Fashion in fourteenth-century Europe was marked by the beginning of a period of experimentation with different forms of clothing. Costume historian James Laver suggests that the mid-14th century marks the emergence of recognizable "fashion" in clothing and Fernand Braudel concurs. The draped garments and straight seams of previous centuries were replaced by curved seams and the beginnings of tailoring, which allowed clothing to more closely fit the human form.

Also, the use of lacing and buttons allowed a more snug fit to clothing. During the course of the century the length of female hem-lines progressively reduced, and by the end of the century it was fashionable for men to omit the long loose over-garment of previous centuries (whether called tunic, kirtle, or other names) altogether putting the emphasis on a tailored top that fell a little below the waist — a silhouette that is still reflected in men's costume today.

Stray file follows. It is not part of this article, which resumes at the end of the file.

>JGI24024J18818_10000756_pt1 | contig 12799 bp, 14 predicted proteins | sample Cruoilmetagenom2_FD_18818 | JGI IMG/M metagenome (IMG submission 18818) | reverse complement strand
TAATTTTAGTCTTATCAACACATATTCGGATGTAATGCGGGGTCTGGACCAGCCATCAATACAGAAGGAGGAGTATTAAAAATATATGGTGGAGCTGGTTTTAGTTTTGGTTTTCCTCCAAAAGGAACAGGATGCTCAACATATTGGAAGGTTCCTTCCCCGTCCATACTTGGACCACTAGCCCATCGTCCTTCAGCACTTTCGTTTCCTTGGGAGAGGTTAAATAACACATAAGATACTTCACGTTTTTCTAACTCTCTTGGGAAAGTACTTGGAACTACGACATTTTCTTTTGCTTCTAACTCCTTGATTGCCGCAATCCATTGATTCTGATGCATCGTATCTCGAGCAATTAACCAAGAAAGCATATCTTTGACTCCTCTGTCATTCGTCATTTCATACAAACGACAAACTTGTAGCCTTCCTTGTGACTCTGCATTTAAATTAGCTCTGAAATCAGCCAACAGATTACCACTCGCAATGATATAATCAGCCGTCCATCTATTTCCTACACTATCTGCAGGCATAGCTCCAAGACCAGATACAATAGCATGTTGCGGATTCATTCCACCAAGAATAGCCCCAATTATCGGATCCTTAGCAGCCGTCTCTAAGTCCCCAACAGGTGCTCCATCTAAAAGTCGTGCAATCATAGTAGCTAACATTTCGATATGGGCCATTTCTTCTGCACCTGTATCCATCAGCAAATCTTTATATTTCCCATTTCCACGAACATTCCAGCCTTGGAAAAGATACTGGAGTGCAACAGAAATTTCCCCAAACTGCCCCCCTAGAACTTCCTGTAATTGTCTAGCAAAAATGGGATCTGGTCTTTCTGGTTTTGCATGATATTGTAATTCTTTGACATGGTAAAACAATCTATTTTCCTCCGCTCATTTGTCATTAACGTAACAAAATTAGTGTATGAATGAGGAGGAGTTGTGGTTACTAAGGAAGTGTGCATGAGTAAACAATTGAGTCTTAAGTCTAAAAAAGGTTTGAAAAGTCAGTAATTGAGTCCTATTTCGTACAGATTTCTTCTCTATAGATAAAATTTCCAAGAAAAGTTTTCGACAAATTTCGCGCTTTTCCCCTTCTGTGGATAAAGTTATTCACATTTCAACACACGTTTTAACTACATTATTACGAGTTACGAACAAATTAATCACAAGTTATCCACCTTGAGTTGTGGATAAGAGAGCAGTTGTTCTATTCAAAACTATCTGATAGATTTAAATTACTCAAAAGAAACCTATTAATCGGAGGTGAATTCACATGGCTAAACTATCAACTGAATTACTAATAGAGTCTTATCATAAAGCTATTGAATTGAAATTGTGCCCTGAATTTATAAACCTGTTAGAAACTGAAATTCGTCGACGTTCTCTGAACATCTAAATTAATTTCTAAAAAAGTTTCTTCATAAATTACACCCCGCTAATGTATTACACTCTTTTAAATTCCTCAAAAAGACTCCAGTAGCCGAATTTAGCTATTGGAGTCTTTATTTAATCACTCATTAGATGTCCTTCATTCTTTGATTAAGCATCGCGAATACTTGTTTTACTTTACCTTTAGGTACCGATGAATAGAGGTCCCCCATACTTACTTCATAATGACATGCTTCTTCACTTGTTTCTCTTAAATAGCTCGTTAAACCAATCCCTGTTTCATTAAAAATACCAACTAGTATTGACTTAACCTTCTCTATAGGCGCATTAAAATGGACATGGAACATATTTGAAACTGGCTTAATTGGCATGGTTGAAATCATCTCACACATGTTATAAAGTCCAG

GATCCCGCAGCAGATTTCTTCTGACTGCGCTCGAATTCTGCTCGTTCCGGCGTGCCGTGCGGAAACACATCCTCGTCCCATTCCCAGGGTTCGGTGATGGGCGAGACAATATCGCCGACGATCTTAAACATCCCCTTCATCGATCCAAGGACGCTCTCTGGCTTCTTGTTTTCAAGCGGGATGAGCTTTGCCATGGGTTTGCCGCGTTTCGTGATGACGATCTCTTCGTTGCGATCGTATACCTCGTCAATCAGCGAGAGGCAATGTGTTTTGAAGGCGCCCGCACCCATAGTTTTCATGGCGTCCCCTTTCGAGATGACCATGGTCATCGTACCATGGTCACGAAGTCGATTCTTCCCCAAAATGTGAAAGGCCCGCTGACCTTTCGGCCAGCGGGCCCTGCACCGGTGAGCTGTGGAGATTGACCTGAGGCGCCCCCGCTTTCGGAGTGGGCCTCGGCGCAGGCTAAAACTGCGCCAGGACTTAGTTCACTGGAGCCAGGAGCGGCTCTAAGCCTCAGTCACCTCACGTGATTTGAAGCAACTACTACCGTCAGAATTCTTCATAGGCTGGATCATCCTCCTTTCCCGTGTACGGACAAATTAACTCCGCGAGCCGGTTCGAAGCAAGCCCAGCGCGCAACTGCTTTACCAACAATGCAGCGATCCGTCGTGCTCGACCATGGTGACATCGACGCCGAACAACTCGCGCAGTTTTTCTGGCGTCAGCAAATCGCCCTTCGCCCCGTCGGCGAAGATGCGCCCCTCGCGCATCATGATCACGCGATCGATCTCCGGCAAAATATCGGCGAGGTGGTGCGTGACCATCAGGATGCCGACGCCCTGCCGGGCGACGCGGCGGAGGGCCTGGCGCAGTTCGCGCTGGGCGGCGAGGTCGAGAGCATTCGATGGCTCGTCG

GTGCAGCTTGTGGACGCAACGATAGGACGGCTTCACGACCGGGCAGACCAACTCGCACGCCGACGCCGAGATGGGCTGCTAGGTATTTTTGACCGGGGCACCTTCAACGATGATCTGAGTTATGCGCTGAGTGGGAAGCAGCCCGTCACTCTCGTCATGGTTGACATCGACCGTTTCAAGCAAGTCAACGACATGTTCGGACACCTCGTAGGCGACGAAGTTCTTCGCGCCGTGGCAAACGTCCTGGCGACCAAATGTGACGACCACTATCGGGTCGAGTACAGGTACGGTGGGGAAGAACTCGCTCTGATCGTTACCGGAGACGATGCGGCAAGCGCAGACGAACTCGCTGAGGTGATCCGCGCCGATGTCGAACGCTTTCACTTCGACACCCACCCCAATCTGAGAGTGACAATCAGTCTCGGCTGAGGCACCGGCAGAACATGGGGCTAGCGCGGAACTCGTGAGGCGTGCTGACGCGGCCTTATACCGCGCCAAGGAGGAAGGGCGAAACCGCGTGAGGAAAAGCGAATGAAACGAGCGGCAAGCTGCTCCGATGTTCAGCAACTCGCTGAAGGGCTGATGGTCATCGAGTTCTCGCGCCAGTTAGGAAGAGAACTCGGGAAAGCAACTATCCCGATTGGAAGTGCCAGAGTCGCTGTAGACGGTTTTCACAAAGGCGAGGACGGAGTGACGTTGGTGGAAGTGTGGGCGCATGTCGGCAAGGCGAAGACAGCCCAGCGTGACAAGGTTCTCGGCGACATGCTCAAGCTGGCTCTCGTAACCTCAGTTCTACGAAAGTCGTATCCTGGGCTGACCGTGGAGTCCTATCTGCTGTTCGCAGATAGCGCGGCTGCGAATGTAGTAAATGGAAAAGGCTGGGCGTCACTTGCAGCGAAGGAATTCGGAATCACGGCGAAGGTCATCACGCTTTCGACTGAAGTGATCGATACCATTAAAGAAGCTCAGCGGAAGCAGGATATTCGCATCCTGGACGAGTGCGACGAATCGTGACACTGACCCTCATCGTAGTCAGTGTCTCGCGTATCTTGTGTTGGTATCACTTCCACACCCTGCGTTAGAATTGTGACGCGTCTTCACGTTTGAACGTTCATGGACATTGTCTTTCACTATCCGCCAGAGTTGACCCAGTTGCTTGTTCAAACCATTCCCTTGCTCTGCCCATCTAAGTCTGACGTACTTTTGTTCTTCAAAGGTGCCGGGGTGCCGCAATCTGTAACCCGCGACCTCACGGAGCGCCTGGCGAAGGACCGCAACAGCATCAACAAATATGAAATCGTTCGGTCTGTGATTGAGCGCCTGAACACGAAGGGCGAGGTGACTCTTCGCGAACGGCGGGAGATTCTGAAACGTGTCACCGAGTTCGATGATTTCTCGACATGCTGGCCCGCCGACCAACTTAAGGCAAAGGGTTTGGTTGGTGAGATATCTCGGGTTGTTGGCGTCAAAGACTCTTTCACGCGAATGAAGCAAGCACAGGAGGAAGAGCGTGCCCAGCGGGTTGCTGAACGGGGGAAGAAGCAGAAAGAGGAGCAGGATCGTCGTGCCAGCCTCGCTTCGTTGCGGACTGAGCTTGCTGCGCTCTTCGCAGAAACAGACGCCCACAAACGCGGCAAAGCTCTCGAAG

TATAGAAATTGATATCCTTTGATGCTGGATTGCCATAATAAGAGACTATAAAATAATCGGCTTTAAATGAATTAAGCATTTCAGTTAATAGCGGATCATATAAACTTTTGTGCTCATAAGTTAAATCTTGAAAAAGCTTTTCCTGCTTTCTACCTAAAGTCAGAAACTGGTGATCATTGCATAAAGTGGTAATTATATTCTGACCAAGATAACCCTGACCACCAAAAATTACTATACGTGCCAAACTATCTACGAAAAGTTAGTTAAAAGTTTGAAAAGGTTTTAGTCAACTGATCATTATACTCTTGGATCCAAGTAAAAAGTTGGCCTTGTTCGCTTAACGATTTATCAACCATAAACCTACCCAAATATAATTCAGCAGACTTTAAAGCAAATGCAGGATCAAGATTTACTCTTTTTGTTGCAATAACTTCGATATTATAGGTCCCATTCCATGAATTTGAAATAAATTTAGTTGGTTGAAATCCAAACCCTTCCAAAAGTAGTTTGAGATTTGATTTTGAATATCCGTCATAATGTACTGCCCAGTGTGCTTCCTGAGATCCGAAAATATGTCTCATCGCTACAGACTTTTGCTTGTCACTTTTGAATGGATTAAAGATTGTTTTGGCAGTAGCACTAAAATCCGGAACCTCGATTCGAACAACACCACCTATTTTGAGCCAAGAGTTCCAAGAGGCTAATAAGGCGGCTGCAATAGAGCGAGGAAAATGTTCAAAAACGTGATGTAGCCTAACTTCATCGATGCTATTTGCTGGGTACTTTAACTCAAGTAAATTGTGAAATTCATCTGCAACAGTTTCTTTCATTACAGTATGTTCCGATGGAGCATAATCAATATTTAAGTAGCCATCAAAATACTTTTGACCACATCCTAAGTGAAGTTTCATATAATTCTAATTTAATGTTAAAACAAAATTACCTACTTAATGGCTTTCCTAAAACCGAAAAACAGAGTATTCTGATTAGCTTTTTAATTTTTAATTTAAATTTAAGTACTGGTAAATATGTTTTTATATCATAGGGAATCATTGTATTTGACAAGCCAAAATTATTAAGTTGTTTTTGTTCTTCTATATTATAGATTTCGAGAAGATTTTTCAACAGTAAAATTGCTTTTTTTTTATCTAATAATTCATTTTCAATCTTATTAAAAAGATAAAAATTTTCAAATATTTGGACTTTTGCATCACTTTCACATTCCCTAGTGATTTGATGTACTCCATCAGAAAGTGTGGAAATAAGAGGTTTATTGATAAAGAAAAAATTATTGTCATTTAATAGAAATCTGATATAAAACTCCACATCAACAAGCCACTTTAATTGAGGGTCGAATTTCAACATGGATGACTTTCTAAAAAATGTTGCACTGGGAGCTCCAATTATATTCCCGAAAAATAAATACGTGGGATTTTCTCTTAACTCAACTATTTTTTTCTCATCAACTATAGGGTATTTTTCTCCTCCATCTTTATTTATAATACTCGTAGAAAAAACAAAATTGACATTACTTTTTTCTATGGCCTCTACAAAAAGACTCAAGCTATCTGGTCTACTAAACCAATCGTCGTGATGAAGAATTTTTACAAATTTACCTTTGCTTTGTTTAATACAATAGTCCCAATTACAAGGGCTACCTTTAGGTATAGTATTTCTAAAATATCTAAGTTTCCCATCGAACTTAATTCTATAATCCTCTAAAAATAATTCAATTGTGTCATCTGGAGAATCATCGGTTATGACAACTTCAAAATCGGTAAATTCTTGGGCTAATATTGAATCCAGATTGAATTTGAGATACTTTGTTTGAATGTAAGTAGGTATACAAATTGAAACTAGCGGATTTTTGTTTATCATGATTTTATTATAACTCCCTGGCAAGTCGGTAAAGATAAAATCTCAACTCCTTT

Armour at this time also underwent a transition from predominantly maille through individual plates used to protect key areas and through to the full harness of plate mail. The 14th Century was a transitional period in terms of armour. This allows us to present a wide variety of styles and levels of personal protection. This ranged from the chain mail and helmets prevalent at the beginning of the century through tthe development of articulated arm and leg armour through to the coats of plates and chest plates. All of which combine to the full harness (Gothic armours) prevalent in the War of the Roses in the 15th century.